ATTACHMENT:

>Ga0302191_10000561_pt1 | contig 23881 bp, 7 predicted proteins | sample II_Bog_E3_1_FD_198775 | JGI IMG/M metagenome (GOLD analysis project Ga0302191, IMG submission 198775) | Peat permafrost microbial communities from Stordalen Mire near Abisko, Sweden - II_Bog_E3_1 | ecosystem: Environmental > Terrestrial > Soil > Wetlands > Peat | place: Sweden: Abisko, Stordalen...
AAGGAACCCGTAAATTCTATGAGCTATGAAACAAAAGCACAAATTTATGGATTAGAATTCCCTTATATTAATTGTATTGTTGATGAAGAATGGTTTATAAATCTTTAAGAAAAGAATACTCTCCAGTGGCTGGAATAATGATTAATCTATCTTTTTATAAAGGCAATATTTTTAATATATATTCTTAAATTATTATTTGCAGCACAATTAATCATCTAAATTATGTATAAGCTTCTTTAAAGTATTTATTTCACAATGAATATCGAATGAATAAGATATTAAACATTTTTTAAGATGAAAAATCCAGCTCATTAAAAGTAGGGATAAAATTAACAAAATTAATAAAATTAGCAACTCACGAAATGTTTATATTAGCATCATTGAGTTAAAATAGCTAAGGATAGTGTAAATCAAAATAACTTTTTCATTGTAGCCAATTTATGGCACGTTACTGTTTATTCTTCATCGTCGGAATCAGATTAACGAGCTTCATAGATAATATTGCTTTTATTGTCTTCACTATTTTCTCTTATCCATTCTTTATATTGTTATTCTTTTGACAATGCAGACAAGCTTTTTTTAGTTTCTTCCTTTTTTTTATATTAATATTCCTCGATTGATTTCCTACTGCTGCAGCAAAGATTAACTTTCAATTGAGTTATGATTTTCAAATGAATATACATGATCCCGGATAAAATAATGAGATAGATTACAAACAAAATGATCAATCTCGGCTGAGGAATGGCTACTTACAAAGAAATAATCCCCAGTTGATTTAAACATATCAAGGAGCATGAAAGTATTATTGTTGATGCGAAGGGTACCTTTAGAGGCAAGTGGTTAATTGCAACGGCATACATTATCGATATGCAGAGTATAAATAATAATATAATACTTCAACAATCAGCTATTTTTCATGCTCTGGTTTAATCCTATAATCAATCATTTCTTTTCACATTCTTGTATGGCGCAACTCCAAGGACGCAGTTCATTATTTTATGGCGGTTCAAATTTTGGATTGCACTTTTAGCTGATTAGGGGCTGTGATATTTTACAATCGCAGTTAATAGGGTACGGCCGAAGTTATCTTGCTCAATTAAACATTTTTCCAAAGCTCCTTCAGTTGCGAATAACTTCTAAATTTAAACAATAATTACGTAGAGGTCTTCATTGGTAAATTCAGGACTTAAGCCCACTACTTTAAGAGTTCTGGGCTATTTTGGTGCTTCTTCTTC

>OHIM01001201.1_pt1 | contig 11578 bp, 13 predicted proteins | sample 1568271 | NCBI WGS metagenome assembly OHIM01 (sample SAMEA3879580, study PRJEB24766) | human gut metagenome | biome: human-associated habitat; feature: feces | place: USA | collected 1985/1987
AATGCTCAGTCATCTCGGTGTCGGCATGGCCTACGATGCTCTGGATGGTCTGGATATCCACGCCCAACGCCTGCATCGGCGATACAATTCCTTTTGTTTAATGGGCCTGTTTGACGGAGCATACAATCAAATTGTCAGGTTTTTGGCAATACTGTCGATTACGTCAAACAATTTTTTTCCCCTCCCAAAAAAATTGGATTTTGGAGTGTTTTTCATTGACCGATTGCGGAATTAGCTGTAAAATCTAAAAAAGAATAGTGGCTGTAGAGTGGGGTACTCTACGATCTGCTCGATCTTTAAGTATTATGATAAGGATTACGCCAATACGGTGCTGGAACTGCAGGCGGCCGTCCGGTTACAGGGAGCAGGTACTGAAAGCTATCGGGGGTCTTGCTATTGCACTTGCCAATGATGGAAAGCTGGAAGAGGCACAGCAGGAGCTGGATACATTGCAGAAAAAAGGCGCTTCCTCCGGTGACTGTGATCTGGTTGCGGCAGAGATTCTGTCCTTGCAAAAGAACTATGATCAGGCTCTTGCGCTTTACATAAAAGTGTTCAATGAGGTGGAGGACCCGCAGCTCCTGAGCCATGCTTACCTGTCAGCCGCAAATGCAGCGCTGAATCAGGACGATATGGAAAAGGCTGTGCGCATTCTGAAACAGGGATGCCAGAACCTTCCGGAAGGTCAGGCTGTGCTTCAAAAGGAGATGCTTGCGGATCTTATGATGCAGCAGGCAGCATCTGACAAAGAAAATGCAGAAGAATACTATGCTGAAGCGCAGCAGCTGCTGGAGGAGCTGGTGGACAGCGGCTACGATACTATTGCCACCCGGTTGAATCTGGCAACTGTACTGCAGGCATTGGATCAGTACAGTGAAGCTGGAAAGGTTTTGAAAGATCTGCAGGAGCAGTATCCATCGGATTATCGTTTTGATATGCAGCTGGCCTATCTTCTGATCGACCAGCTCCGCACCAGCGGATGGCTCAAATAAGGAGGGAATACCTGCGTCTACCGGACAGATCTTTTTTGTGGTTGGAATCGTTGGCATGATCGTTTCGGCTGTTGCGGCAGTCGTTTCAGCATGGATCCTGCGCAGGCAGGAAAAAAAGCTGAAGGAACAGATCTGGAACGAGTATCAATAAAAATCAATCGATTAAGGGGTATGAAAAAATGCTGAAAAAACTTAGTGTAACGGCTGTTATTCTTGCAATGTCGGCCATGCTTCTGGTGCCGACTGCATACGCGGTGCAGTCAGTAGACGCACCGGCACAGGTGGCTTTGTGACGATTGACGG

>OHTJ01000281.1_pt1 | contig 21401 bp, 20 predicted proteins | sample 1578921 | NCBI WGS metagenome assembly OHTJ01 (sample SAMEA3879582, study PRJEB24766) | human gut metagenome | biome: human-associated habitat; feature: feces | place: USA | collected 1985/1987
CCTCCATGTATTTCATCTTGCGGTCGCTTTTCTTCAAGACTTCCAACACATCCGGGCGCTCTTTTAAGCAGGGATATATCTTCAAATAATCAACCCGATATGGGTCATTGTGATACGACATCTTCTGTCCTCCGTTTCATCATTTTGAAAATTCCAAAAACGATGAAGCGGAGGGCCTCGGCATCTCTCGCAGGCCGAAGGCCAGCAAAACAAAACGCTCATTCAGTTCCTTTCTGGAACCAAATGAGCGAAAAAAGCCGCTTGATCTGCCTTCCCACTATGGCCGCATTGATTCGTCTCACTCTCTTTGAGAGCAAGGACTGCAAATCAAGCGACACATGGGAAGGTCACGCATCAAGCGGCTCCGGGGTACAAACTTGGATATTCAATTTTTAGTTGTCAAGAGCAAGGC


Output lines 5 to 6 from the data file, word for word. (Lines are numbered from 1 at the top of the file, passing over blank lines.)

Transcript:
>OHTJ01000281.1_pt1 | contig 21401 bp, 20 predicted proteins | sample 1578921 | NCBI WGS metagenome assembly OHTJ01 (sample SAMEA3879582, study PRJEB24766) | human gut metagenome | biome: human-associated habitat; feature: feces | place: USA | collected 1985/1987
CCTCCATGTATTTCATCTTGCGGTCGCTTTTCTTCAAGACTTCCAACACATCCGGGCGCTCTTTTAAGCAGGGATATATCTTCAAATAATCAACCCGATATGGGTCATTGTGATACGACATCTTCTGTCCTCCGTTTCATCATTTTGAAAATTCCAAAAACGATGAAGCGGAGGGCCTCGGCATCTCTCGCAGGCCGAAGGCCAGCAAAACAAAACGCTCATTCAGTTCCTTTCTGGAACCAAATGAGCGAAAAAAGCCGCTTGATCTGCCTTCCCACTATGGCCGCATTGATTCGTCTCACTCTCTTTGAGAGCAAGGACTGCAAATCAAGCGACACATGGGAAGGTCACGCATCAAGCGGCTCCGGGGTACAAACTTGGATATTCAATTTTTAGTTGTCAAGAGCAAGGC